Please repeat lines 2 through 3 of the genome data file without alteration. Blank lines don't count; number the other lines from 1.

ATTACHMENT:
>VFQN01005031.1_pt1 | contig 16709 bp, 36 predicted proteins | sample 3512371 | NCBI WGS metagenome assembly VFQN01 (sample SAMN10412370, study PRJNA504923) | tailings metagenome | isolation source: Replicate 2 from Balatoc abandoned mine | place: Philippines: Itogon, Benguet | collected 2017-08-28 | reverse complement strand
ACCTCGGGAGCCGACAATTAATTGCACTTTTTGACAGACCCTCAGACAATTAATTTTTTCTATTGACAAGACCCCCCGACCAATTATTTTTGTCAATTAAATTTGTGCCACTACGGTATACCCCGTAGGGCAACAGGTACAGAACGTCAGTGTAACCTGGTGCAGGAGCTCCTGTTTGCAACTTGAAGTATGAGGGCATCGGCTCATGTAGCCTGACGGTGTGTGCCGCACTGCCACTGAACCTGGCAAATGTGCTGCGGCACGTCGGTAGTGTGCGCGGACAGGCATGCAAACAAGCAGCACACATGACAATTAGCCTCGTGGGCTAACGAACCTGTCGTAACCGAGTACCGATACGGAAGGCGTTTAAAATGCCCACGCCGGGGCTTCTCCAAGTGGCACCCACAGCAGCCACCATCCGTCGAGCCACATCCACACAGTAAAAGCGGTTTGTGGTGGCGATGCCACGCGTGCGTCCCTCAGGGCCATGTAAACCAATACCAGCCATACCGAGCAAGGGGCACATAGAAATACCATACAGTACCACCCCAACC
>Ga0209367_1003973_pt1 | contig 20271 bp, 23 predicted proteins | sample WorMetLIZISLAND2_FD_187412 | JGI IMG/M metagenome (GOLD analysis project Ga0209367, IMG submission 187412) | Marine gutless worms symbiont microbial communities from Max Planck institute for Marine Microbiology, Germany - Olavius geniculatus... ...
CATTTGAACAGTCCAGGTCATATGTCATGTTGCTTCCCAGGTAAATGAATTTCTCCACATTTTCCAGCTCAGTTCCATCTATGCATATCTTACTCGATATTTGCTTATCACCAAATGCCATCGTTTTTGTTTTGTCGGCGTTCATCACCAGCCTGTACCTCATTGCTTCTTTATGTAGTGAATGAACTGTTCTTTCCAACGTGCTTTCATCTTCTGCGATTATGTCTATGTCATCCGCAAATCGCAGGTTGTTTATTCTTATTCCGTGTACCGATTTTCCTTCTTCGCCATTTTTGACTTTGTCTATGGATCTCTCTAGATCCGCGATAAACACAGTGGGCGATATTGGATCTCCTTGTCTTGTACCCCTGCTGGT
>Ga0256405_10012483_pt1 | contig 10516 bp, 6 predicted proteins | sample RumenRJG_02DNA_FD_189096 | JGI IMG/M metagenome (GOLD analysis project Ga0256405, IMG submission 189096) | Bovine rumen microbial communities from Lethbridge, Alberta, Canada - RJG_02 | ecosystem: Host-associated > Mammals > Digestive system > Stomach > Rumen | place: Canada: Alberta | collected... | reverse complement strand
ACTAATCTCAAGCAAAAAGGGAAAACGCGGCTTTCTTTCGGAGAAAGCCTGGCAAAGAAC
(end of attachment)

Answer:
ACCTCGGGAGCCGACAATTAATTGCACTTTTTGACAGACCCTCAGACAATTAATTTTTTCTATTGACAAGACCCCCCGACCAATTATTTTTGTCAATTAAATTTGTGCCACTACGGTATACCCCGTAGGGCAACAGGTACAGAACGTCAGTGTAACCTGGTGCAGGAGCTCCTGTTTGCAACTTGAAGTATGAGGGCATCGGCTCATGTAGCCTGACGGTGTGTGCCGCACTGCCACTGAACCTGGCAAATGTGCTGCGGCACGTCGGTAGTGTGCGCGGACAGGCATGCAAACAAGCAGCACACATGACAATTAGCCTCGTGGGCTAACGAACCTGTCGTAACCGAGTACCGATACGGAAGGCGTTTAAAATGCCCACGCCGGGGCTTCTCCAAGTGGCACCCACAGCAGCCACCATCCGTCGAGCCACATCCACACAGTAAAAGCGGTTTGTGGTGGCGATGCCACGCGTGCGTCCCTCAGGGCCATGTAAACCAATACCAGCCATACCGAGCAAGGGGCACATAGAAATACCATACAGTACCACCCCAACC
>Ga0209367_1003973_pt1 | contig 20271 bp, 23 predicted proteins | sample WorMetLIZISLAND2_FD_187412 | JGI IMG/M metagenome (GOLD analysis project Ga0209367, IMG submission 187412) | Marine gutless worms symbiont microbial communities from Max Planck institute for Marine Microbiology, Germany - Olavius geniculatus... ...